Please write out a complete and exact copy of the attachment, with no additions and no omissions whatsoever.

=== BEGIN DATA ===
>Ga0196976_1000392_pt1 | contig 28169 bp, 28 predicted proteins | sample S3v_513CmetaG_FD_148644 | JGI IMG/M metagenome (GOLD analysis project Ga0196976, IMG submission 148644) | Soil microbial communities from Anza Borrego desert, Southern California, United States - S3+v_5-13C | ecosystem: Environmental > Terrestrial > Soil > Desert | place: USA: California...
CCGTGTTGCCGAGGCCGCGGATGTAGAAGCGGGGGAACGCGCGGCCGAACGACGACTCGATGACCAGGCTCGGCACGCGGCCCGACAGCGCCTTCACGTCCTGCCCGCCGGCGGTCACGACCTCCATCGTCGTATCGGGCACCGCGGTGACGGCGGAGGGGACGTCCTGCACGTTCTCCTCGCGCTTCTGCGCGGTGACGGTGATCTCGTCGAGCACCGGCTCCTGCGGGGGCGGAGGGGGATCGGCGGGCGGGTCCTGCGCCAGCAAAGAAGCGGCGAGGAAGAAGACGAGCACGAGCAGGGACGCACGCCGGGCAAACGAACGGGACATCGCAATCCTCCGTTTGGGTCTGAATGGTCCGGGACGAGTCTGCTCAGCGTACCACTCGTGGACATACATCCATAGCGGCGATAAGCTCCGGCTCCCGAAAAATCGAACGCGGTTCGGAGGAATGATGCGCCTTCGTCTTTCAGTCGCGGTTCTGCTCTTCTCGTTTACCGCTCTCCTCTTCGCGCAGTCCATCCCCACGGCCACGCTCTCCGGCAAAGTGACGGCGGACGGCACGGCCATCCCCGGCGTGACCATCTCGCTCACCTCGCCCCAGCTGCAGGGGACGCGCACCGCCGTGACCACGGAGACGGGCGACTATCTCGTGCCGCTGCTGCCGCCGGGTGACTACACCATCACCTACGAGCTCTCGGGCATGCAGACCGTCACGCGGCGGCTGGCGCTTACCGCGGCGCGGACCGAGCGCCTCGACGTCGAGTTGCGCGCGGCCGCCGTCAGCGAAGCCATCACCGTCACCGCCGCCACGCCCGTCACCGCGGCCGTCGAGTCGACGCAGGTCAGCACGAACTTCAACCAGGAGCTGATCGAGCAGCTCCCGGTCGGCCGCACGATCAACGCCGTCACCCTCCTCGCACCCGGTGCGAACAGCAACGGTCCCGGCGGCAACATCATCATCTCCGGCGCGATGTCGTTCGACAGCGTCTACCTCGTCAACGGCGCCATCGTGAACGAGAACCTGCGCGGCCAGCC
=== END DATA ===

>Ga0196976_1000392_pt1 | contig 28169 bp, 28 predicted proteins | sample S3v_513CmetaG_FD_148644 | JGI IMG/M metagenome (GOLD analysis project Ga0196976, IMG submission 148644) | Soil microbial communities from Anza Borrego desert, Southern California, United States - S3+v_5-13C | ecosystem: Environmental > Terrestrial > Soil > Desert | place: USA: California...
CCGTGTTGCCGAGGCCGCGGATGTAGAAGCGGGGGAACGCGCGGCCGAACGACGACTCGATGACCAGGCTCGGCACGCGGCCCGACAGCGCCTTCACGTCCTGCCCGCCGGCGGTCACGACCTCCATCGTCGTATCGGGCACCGCGGTGACGGCGGAGGGGACGTCCTGCACGTTCTCCTCGCGCTTCTGCGCGGTGACGGTGATCTCGTCGAGCACCGGCTCCTGCGGGGGCGGAGGGGGATCGGCGGGCGGGTCCTGCGCCAGCAAAGAAGCGGCGAGGAAGAAGACGAGCACGAGCAGGGACGCACGCCGGGCAAACGAACGGGACATCGCAATCCTCCGTTTGGGTCTGAATGGTCCGGGACGAGTCTGCTCAGCGTACCACTCGTGGACATACATCCATAGCGGCGATAAGCTCCGGCTCCCGAAAAATCGAACGCGGTTCGGAGGAATGATGCGCCTTCGTCTTTCAGTCGCGGTTCTGCTCTTCTCGTTTACCGCTCTCCTCTTCGCGCAGTCCATCCCCACGGCCACGCTCTCCGGCAAAGTGACGGCGGACGGCACGGCCATCCCCGGCGTGACCATCTCGCTCACCTCGCCCCAGCTGCAGGGGACGCGCACCGCCGTGACCACGGAGACGGGCGACTATCTCGTGCCGCTGCTGCCGCCGGGTGACTACACCATCACCTACGAGCTCTCGGGCATGCAGACCGTCACGCGGCGGCTGGCGCTTACCGCGGCGCGGACCGAGCGCCTCGACGTCGAGTTGCGCGCGGCCGCCGTCAGCGAAGCCATCACCGTCACCGCCGCCACGCCCGTCACCGCGGCCGTCGAGTCGACGCAGGTCAGCACGAACTTCAACCAGGAGCTGATCGAGCAGCTCCCGGTCGGCCGCACGATCAACGCCGTCACCCTCCTCGCACCCGGTGCGAACAGCAACGGTCCCGGCGGCAACATCATCATCTCCGGCGCGATGTCGTTCGACAGCGTCTACCTCGTCAACGGCGCCATCGTGAACGAGAACCTGCGCGGCCAGCC